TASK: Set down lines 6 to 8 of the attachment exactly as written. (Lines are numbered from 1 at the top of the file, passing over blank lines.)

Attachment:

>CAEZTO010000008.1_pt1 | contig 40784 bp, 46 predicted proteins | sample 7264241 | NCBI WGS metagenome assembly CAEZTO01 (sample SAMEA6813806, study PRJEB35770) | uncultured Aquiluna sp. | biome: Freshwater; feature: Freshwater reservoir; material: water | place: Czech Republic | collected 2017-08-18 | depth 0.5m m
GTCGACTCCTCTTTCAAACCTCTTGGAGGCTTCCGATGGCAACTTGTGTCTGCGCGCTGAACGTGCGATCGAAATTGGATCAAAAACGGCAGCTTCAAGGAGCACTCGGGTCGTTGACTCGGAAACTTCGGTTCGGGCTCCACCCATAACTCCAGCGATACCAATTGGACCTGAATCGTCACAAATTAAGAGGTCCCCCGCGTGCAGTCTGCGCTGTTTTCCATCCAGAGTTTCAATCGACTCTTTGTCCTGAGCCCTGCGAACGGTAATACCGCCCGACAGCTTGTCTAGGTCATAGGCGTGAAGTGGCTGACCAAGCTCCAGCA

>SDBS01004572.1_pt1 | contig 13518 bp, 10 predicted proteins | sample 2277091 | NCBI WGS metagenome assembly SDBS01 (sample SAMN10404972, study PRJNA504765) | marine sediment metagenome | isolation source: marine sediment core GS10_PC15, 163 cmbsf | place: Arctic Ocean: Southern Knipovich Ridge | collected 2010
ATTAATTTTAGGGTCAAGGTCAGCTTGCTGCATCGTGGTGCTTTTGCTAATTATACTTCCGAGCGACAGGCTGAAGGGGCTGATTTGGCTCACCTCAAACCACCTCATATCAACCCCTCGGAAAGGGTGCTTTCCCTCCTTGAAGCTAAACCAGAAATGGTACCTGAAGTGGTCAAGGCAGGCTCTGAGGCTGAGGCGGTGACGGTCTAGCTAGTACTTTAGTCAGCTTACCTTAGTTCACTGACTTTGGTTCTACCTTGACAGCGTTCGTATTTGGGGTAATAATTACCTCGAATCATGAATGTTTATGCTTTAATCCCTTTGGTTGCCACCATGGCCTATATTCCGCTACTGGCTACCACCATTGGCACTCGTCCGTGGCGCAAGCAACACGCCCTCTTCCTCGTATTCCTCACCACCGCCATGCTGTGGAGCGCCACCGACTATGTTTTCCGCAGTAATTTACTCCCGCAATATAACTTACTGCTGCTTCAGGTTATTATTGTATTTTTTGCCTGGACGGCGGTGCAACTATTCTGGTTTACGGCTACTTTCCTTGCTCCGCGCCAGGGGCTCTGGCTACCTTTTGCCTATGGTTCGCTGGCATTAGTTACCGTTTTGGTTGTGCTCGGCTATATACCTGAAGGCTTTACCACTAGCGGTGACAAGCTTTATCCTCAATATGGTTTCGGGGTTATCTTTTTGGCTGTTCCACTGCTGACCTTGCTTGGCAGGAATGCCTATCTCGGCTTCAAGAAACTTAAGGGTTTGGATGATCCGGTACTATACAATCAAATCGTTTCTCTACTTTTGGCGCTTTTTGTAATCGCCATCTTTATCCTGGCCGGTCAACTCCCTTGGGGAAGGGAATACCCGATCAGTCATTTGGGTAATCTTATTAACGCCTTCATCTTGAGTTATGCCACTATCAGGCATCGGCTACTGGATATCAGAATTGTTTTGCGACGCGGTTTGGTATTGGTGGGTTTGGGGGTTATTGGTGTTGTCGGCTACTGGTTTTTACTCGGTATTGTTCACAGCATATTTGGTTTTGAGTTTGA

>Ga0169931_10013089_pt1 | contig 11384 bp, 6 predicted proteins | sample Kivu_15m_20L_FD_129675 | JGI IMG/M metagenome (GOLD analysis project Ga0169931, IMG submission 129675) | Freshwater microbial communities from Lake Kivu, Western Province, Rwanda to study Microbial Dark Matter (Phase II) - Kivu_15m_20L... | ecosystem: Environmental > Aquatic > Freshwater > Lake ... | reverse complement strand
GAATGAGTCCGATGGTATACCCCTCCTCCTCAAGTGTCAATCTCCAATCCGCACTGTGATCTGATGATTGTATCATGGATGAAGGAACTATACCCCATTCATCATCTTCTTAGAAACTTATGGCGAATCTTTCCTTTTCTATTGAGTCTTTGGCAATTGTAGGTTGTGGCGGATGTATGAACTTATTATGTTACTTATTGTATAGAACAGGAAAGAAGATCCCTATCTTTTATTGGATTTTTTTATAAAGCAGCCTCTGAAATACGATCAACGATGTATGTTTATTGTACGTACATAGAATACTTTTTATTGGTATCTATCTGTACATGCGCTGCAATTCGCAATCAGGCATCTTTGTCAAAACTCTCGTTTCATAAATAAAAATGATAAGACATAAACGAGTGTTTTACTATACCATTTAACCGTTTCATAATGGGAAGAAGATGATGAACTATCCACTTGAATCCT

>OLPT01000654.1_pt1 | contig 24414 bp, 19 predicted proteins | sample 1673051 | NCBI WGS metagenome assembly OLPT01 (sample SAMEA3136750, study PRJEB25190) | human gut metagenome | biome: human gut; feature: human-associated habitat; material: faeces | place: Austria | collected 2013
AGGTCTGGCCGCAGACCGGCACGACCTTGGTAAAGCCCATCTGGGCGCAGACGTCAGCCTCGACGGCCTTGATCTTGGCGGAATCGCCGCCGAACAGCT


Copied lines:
GAATGAGTCCGATGGTATACCCCTCCTCCTCAAGTGTCAATCTCCAATCCGCACTGTGATCTGATGATTGTATCATGGATGAAGGAACTATACCCCATTCATCATCTTCTTAGAAACTTATGGCGAATCTTTCCTTTTCTATTGAGTCTTTGGCAATTGTAGGTTGTGGCGGATGTATGAACTTATTATGTTACTTATTGTATAGAACAGGAAAGAAGATCCCTATCTTTTATTGGATTTTTTTATAAAGCAGCCTCTGAAATACGATCAACGATGTATGTTTATTGTACGTACATAGAATACTTTTTATTGGTATCTATCTGTACATGCGCTGCAATTCGCAATCAGGCATCTTTGTCAAAACTCTCGTTTCATAAATAAAAATGATAAGACATAAACGAGTGTTTTACTATACCATTTAACCGTTTCATAATGGGAAGAAGATGATGAACTATCCACTTGAATCCT

>OLPT01000654.1_pt1 | contig 24414 bp, 19 predicted proteins | sample 1673051 | NCBI WGS metagenome assembly OLPT01 (sample SAMEA3136750, study PRJEB25190) | human gut metagenome | biome: human gut; feature: human-associated habitat; material: faeces | place: Austria | collected 2013
AGGTCTGGCCGCAGACCGGCACGACCTTGGTAAAGCCCATCTGGGCGCAGACGTCAGCCTCGACGGCCTTGATCTTGGCGGAATCGCCGCCGAACAGCT